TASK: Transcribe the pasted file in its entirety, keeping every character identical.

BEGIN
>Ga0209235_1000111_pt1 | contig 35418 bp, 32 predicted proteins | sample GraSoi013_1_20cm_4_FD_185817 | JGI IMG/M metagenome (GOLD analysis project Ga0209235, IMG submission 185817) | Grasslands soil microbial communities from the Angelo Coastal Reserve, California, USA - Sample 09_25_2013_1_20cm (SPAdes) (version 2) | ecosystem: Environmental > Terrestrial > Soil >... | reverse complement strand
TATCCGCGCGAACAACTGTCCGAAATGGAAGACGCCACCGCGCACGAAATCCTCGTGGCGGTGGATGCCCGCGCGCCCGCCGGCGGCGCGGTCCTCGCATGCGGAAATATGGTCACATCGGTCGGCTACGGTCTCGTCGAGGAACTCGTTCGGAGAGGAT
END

>Ga0209235_1000111_pt1 | contig 35418 bp, 32 predicted proteins | sample GraSoi013_1_20cm_4_FD_185817 | JGI IMG/M metagenome (GOLD analysis project Ga0209235, IMG submission 185817) | Grasslands soil microbial communities from the Angelo Coastal Reserve, California, USA - Sample 09_25_2013_1_20cm (SPAdes) (version 2) | ecosystem: Environmental > Terrestrial > Soil >... | reverse complement strand
TATCCGCGCGAACAACTGTCCGAAATGGAAGACGCCACCGCGCACGAAATCCTCGTGGCGGTGGATGCCCGCGCGCCCGCCGGCGGCGCGGTCCTCGCATGCGGAAATATGGTCACATCGGTCGGCTACGGTCTCGTCGAGGAACTCGTTCGGAGAGGAT